I teach at the undergraduate and the graduate levels, with a primary focus on molecular biology, biochemistry, and nanotechnology. My approach is to bring the excitement of new developments and new vistas in these fields to the classroom, while also providing essential foundational material. My laboratory also provides an environment for undergraduate and graduate students to undertake original research projects. Current course syllabi are posted here.

Honors Introduction to Biology II  (Undergraduate)

Honors Introduction to Biology II (Biology 2912) provides an in-depth examination of the molecules and mechanisms of life on earth. Topics include chemical bonding, carbon chemistry and the structure and properties of water relevant to living systems. The constituents, structures, and functions of proteins, carbohydrates, nucleic acids and lipids are examined, as well as biological thermodynamics and enzyme kinetics. The course also addresses cell structure, mechanisms of cell-cell communication, intracellular signaling, the cell cycle and cell motility. Mechanisms of gene expression and regulation, and chromosome structure and replication are followed by an analysis of classic (Mendelian) genetics and molecular genetics. The course also examines virus structure and function, and provides a survey of genomic technologies and biotechnological tools.

Course Objectives

  • Obtain fundamental knowledge of biological chemistry, cell biology, genetics, and molecular biology
  • Provide a foundation for advanced courses in biochemistry, cell biology and genetics

General Biochemistry II  (Undergraduate)

General Biochemistry II (BIO 4376) provides a comprehensive introduction to cellular biochemistry with a special focus on bioenergetics, metabolic pathways (catabolic and anabolic), metabolic regulation, and systems biology. This course requires a basic background in biochemistry and chemistry (through organic chemistry); a familiarity with basic mathematics (algebra) and introductory physical and inorganic chemistry.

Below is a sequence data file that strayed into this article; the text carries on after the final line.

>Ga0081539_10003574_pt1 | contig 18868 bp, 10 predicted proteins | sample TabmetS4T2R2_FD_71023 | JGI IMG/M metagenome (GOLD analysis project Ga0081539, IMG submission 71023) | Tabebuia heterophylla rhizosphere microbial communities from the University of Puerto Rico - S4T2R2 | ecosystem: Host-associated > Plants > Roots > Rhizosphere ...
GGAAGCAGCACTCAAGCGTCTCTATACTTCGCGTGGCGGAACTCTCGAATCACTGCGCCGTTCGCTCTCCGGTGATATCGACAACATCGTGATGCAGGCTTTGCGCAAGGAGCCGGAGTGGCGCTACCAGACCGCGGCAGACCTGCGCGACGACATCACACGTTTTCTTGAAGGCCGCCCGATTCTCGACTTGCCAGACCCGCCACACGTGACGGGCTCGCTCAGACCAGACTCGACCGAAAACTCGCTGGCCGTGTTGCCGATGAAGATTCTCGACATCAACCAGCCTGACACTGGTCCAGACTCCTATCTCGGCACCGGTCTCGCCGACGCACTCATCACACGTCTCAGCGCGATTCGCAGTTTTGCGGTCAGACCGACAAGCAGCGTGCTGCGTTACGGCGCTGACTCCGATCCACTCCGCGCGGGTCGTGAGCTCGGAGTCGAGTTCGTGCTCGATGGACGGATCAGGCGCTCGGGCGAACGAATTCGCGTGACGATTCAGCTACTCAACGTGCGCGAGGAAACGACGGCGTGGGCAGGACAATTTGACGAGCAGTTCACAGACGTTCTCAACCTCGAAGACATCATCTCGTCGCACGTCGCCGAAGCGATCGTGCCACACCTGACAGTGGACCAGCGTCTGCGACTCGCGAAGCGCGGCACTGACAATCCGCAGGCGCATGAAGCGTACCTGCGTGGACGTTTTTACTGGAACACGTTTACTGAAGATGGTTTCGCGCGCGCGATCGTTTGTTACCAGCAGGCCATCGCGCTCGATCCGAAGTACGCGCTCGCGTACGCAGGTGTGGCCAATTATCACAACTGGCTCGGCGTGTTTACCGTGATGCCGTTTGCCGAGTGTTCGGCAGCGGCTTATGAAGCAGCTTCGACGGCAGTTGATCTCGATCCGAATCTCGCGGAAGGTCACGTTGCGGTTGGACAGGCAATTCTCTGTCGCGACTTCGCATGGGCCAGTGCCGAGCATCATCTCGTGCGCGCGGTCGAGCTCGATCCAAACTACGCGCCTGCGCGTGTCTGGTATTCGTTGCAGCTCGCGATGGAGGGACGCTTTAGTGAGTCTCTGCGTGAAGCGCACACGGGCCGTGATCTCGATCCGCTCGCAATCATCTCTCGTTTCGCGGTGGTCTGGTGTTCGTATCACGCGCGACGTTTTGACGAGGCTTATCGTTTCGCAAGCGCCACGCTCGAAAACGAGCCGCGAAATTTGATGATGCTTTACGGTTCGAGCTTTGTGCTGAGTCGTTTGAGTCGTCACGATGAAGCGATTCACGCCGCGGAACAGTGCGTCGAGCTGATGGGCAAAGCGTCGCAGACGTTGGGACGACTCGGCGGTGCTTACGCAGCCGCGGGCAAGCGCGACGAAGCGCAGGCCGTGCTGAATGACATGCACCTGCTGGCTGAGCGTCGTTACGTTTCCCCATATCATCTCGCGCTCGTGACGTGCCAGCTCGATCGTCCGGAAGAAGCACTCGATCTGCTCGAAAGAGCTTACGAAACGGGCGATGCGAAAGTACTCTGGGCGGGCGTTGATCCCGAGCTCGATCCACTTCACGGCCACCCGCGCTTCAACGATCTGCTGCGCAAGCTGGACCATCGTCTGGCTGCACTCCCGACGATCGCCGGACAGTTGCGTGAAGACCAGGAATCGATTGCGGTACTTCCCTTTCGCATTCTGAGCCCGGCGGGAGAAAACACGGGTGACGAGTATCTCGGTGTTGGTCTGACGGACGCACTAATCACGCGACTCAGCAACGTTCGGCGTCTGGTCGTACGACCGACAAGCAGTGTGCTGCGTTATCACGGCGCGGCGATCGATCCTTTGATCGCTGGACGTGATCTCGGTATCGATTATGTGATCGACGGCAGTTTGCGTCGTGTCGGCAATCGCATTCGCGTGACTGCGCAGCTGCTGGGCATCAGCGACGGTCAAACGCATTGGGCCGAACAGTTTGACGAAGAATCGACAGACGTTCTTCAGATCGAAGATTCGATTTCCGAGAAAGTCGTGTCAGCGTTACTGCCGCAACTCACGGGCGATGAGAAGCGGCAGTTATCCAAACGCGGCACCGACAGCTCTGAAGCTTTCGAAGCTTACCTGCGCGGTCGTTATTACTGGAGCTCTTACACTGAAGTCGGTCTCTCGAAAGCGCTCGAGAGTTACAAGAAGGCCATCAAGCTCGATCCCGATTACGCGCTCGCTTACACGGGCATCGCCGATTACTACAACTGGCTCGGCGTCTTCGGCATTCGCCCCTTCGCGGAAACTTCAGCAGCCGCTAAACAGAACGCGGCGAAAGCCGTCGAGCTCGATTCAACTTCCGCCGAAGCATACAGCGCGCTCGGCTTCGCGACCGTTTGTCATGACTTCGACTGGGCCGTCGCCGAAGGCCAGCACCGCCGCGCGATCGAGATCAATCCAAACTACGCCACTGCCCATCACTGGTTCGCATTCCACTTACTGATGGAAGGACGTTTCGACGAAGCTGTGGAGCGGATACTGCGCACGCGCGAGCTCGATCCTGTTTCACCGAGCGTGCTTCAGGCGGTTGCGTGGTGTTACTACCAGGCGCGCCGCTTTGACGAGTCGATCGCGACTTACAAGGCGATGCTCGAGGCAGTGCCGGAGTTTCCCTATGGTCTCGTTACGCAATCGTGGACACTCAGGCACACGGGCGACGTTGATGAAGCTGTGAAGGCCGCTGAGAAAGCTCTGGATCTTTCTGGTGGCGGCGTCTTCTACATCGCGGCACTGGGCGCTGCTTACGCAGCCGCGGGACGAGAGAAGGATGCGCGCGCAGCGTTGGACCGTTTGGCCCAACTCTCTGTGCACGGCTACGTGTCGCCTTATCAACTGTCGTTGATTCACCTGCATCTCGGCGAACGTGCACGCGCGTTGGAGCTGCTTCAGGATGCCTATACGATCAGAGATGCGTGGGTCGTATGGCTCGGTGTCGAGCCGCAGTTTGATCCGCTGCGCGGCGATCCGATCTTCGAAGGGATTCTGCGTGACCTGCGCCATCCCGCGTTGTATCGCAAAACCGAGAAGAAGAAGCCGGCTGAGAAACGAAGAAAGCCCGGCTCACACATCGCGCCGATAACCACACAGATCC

Course Objectives:

  • An understanding of the thermodynamics and energetics of biological systems
  • An understanding of the synthesis and breakdown of biomolecules, including proteins, nucleic acids, lipids, and carbohydrates, and their importance to cellular function
  • An understanding of the regulation and coordination of metabolic pathways
  • An introduction to systems biology
  • Connecting metabolic pathways to the physiological chemistry of organisms
  • Connecting metabolic pathways to human health and disease, and disease treatment

Nucleic Acid Technologies


(New course – offered Fall 2016)

The ability to detect, purify, characterize, synthesize, and sequence nucleic acids has transformed our ability to study the structures, functions and evolution of genes and genomes. The explosive expansion of big data involving genomic sequences reflects key advances in nucleic acid sequencing and sequence analysis technologies.

Nucleic Acid Technologies (BIO 5521) provides a focused analysis of the basic structures and properties of RNA and DNA and the enzymes that build or modify these molecules. The synthesis and purification of DNA and RNA will be examined, along with detection methodologies including enzymatic amplification, array analysis, and amplification-free (direct) approaches. Nucleic acid sequencing technologies, including sequencing-by-synthesis and nanopore-based approaches will be an additional focus.  Finally, the course will address how the inherent ability of nucleic acids to self-assemble can be used to provide novel DNA and RNA nanostructures with biomedical and biotechnological applications.


  1. Nucleic acids (review): structures, properties, functions
  2. Enzymes of nucleic acid metabolism (polymerases, helicases, nucleases, inter alia)
  3. Nucleic Acid synthesis and purification technologies
  4. Nucleic acid detection methodologies
  5. Nucleic acid amplification: PCR and related methodologies
  6. Nucleic acid sequencing technologies
  7. Novel nucleic acids; and emerging nucleic acid nanotechnologies